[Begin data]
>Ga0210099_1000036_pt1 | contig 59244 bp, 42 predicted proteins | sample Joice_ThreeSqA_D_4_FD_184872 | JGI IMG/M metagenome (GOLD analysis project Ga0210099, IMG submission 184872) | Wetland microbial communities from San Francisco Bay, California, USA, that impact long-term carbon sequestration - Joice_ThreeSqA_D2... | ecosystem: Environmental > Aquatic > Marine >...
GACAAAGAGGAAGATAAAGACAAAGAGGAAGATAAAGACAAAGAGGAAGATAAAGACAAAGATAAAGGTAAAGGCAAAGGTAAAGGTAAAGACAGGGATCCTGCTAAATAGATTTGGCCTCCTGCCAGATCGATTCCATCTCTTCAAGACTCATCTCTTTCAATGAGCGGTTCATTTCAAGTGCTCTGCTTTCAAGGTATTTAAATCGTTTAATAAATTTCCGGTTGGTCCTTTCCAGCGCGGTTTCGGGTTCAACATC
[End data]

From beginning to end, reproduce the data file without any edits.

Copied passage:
>Ga0210099_1000036_pt1 | contig 59244 bp, 42 predicted proteins | sample Joice_ThreeSqA_D_4_FD_184872 | JGI IMG/M metagenome (GOLD analysis project Ga0210099, IMG submission 184872) | Wetland microbial communities from San Francisco Bay, California, USA, that impact long-term carbon sequestration - Joice_ThreeSqA_D2... | ecosystem: Environmental > Aquatic > Marine >...
GACAAAGAGGAAGATAAAGACAAAGAGGAAGATAAAGACAAAGAGGAAGATAAAGACAAAGATAAAGGTAAAGGCAAAGGTAAAGGTAAAGACAGGGATCCTGCTAAATAGATTTGGCCTCCTGCCAGATCGATTCCATCTCTTCAAGACTCATCTCTTTCAATGAGCGGTTCATTTCAAGTGCTCTGCTTTCAAGGTATTTAAATCGTTTAATAAATTTCCGGTTGGTCCTTTCCAGCGCGGTTTCGGGTTCAACATC